Aang and company have finally made it to the North Pole. The Northern Water Tribe live in a city made of ice, with canals instead of streets–brr! Can I just say that the waterbenders got a raw deal on where they ended up in the world? I mean they could’ve waterbended (waterbent?) just as well on some tropical Hawaii-like archipelago…
Anyway, they might be safe from the Fire Nation for all of one episode, but personal crises are in store for Sokka and Katara. Sokka falls hard for the moon-haired Princess Yue–and she likes him back, except for one teeny thing. She’s engaged to another guy in a politically advantageous match (they never say how it’s a good match, but the fiance is a complete doofus, so it can’t be for his brains). Yue is sweet and shy and dutiful and gorgeous, but there’s a very ethereal, out-of-reach quality about her that forebodes… well, you’ll see.
Aang finds himself a waterbending teacher, but snooty Master Pakku refuses to teach Katara as well. In the Northern Water Tribe, you see, women waterbenders are dismissed to the healing huts. In a really short-sighted move, Pakku declares he’ll no longer train Aang after he discovers Aang has been passing his knowledge along to Katara. (I mean, really, this is the Avatar! What if the Avatar were a woman, huh? You’d refuse to teach Kyoshi, eh? I’d like to see that happening).
Anyhow, Katara is totally non-apologetic about flouting the Northern Tribe’s customs, and challenges Pakku to a duel. He won’t deign to fight her, but she forces the issue. She puts up a good fight, but is defeated. However, Pakku agrees to teach her because
she’s determined, driven and talented she’s the granddaughter of his lost love, who ran away from an arranged marriage with him because she didn’t love him.
O-kay. I suspect the writers made that up then and there. Because there is nothing before this episode to indicate that Gran-Gran was ever in the North Pole. Remember the Fire Navy ship in the first episode? Remember Katara saying how it had been there since her grandmother was a little girl?
And really, if Gran-Gran had come from the North Pole, it would have been common knowledge in the tribe. Why would she have bothered to hide her origins? And when she knew Katara was off to learn waterbending at the North Pole, wouldn’t Gran-Gran have warned her that they have dumb customs up there? Why send Katara off with no clue about what to expect?
And, really, who runs away from an arranged marriage with the betrothal necklace carved by the jilted fiance and then hands it down to her daughter and granddaughter as an heirloom? “Oh, yes, this necklace has a lot of sentimental value. I ran away rather than marry the man who made it for me.”
Okay, rant over. Back on track now.
Meanwhile, Admiral Zhao has collected a massive armada and comes calling on the Norther Water Tribe. Aang’s been goofing off in his waterbending classes, but Katara’s finally impressed Sourface Pakku with her drive and talent. (I really enjoy seeing Katara grow in her powers this series, btw. The things she does at the end–well, they’re a far cry from the girl who could just make a wobbly water bubble and then soak her brother with it).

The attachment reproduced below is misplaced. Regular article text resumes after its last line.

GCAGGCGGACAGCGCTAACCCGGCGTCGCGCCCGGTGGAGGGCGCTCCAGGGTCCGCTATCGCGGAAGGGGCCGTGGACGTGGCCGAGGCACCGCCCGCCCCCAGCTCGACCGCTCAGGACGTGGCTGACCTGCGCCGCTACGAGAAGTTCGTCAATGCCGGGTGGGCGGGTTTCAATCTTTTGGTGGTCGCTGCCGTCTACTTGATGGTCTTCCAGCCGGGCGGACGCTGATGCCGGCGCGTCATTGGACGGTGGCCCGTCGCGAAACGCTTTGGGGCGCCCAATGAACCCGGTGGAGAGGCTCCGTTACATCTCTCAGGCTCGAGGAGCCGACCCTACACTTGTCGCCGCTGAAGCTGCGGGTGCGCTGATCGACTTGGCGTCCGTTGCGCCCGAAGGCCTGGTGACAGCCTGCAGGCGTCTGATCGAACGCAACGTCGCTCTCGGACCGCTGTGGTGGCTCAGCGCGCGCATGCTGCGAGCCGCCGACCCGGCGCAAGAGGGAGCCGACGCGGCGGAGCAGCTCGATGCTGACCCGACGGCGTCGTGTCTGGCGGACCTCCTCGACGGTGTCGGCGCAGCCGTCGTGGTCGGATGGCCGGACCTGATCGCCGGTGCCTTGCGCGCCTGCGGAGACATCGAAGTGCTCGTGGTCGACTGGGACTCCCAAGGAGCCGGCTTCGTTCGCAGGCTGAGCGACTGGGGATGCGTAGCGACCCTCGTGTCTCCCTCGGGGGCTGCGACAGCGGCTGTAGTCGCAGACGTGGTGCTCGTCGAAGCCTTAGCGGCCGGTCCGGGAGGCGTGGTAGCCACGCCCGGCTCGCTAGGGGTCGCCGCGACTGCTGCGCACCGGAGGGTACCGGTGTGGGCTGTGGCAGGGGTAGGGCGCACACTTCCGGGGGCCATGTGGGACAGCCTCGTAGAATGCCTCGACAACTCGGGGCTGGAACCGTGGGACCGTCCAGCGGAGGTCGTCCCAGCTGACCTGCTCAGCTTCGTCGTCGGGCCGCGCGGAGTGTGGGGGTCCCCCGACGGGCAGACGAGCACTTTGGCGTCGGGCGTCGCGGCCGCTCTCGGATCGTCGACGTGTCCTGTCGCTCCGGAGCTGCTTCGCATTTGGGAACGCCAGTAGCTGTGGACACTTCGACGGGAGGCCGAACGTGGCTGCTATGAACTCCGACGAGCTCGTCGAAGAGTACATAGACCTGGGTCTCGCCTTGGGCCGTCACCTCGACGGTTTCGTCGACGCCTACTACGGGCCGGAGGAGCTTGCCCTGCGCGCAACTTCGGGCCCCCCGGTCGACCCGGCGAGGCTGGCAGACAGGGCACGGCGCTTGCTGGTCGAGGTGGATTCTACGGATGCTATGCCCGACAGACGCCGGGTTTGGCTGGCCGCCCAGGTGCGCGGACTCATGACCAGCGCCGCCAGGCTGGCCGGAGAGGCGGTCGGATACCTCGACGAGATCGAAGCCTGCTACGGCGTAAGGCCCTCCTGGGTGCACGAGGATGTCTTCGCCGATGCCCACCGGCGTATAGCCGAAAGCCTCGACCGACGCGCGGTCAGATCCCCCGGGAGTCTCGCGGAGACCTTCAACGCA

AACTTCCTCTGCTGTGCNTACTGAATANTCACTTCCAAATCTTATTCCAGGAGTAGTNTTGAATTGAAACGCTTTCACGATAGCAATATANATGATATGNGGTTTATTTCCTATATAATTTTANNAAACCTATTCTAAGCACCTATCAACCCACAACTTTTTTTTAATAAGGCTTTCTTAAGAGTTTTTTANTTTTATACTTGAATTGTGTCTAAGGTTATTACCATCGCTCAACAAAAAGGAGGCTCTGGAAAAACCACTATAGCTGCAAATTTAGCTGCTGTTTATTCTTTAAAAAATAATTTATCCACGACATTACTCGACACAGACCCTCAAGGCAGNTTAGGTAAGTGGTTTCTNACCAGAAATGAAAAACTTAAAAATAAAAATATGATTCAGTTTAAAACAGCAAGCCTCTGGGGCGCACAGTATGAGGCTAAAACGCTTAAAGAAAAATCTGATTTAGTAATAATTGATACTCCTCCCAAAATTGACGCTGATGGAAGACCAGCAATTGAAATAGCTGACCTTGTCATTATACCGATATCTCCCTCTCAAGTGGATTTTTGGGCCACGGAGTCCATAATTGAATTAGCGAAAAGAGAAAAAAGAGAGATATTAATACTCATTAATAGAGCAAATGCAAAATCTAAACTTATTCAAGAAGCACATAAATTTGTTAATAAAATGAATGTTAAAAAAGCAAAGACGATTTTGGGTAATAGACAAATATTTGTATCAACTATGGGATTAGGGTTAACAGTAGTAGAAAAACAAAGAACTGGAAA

Fire Nation and Water Tribe engage in some skirmishes. Yue’s dad puts together a special mission led by his boneheaded future-son-in-law, that fails miserably. Luckily, Sokka gets kicked off the mission, and assigned to protect Yue instead. One wonders if Yue’s father deliberately wanted to clear the way for Sokka–but no, that’s just my nasty Machiavellian mind talking.
Aang realizes he can’t take out the Fire Navy all by himself (just you wait, my child, just you wait) and needs help from the Ocean and Moon Spirits—hopefully a powerful Spirit attack, but wisdom would be good, too. So off he goes into the Spirit World. While he’s in there, Zuko shows up to snatch his body and he and Katara fight it out. Katara freezes him to wall in the moonlit night, but in two seconds the sun’s back up and he jumps out, knocks her out, and runs off with Aang. Our Heroes go off in search for Aang, find him and Zuko out in the blizzard and bring him back. Aang comes out of the Spirit World–turns out the Ocean and Moon Spirits aren’t there after all! Oh noes!
But Admiral Zhao knows where they are–in the sacred pond where Aang crossed over in the first place, disguised as fish (er, the Spirits are disguised as fish. Aang is not. Yet.). He takes out the Moon Spirit, which causes the moon to vanish from the night sky and the waterbenders to lose their powers. That angers the Ocean Spirit (hey, it’s stuck being a fish all by itself now? I’d be mad too!), and Aang combines with it to become this giant glowing fish thing which goes on a rampage and sinks all of the Fire Navy ships. By slashing at them with its giant glowy fin-arms. Powerful, but not as cool as bending.
Aang merges with the Ocean Spirit to become a glowing fish thing and unleashes an awesome spirit attack! Wisdom is overrated.
Angry Ocean Spirit also takes out Admiral Zhao personally, which is just as well. His preening and posturing didn’t make him a very scary villain, so his disappearance paves the way for a much more formidable opponent–for next season.
Of course, destroying the Fire Navy fleet doesn’t bring the moon back, but Yue has some of the Spirit in her from when the Moon Spirit saved her as a baby. So she dissolves into mist and becomes the new Moon Spirit (but not a fish) and balance is restored to the world, if not to Sokka’s heart.
Overall, I found the finale of book 1 satisfying, save for some minor plotting and timing issues. We’re into book 2 now, and the kids are enjoying Toph and (*sigh*) Azula.
Jo Anderton says
That’s because Toph and Azula are awesome! 🙂
I adore Toph. Azula makes a great villain, but she makes my skin crawl. I don’t think the kids quite get how subtly evil everything she says is.